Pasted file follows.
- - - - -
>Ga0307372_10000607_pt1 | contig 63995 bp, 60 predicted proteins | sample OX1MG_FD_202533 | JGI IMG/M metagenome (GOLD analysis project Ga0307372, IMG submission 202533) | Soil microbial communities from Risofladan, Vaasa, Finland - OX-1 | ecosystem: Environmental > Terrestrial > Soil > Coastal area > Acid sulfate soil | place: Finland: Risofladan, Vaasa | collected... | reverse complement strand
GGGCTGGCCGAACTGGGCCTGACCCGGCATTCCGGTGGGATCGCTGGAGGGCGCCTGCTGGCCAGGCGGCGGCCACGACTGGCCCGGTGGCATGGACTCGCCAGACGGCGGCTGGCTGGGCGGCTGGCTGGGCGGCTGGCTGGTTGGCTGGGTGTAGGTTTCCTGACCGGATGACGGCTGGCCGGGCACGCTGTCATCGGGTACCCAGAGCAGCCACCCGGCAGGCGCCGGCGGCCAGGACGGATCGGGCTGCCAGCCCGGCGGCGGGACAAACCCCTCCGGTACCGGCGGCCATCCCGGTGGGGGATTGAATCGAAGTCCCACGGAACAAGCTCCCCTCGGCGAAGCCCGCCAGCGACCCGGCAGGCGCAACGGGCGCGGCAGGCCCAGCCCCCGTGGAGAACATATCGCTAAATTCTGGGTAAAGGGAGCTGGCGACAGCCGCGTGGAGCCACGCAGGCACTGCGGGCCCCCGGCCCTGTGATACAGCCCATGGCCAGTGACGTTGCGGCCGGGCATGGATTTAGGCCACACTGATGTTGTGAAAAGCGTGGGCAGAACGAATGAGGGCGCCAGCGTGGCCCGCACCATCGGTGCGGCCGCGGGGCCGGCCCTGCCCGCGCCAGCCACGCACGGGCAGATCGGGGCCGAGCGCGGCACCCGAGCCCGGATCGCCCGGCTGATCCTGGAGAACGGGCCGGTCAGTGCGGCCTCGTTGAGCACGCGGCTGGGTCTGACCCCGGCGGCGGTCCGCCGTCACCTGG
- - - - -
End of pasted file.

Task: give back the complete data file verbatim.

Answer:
>Ga0307372_10000607_pt1 | contig 63995 bp, 60 predicted proteins | sample OX1MG_FD_202533 | JGI IMG/M metagenome (GOLD analysis project Ga0307372, IMG submission 202533) | Soil microbial communities from Risofladan, Vaasa, Finland - OX-1 | ecosystem: Environmental > Terrestrial > Soil > Coastal area > Acid sulfate soil | place: Finland: Risofladan, Vaasa | collected... | reverse complement strand
GGGCTGGCCGAACTGGGCCTGACCCGGCATTCCGGTGGGATCGCTGGAGGGCGCCTGCTGGCCAGGCGGCGGCCACGACTGGCCCGGTGGCATGGACTCGCCAGACGGCGGCTGGCTGGGCGGCTGGCTGGGCGGCTGGCTGGTTGGCTGGGTGTAGGTTTCCTGACCGGATGACGGCTGGCCGGGCACGCTGTCATCGGGTACCCAGAGCAGCCACCCGGCAGGCGCCGGCGGCCAGGACGGATCGGGCTGCCAGCCCGGCGGCGGGACAAACCCCTCCGGTACCGGCGGCCATCCCGGTGGGGGATTGAATCGAAGTCCCACGGAACAAGCTCCCCTCGGCGAAGCCCGCCAGCGACCCGGCAGGCGCAACGGGCGCGGCAGGCCCAGCCCCCGTGGAGAACATATCGCTAAATTCTGGGTAAAGGGAGCTGGCGACAGCCGCGTGGAGCCACGCAGGCACTGCGGGCCCCCGGCCCTGTGATACAGCCCATGGCCAGTGACGTTGCGGCCGGGCATGGATTTAGGCCACACTGATGTTGTGAAAAGCGTGGGCAGAACGAATGAGGGCGCCAGCGTGGCCCGCACCATCGGTGCGGCCGCGGGGCCGGCCCTGCCCGCGCCAGCCACGCACGGGCAGATCGGGGCCGAGCGCGGCACCCGAGCCCGGATCGCCCGGCTGATCCTGGAGAACGGGCCGGTCAGTGCGGCCTCGTTGAGCACGCGGCTGGGTCTGACCCCGGCGGCGGTCCGCCGTCACCTGG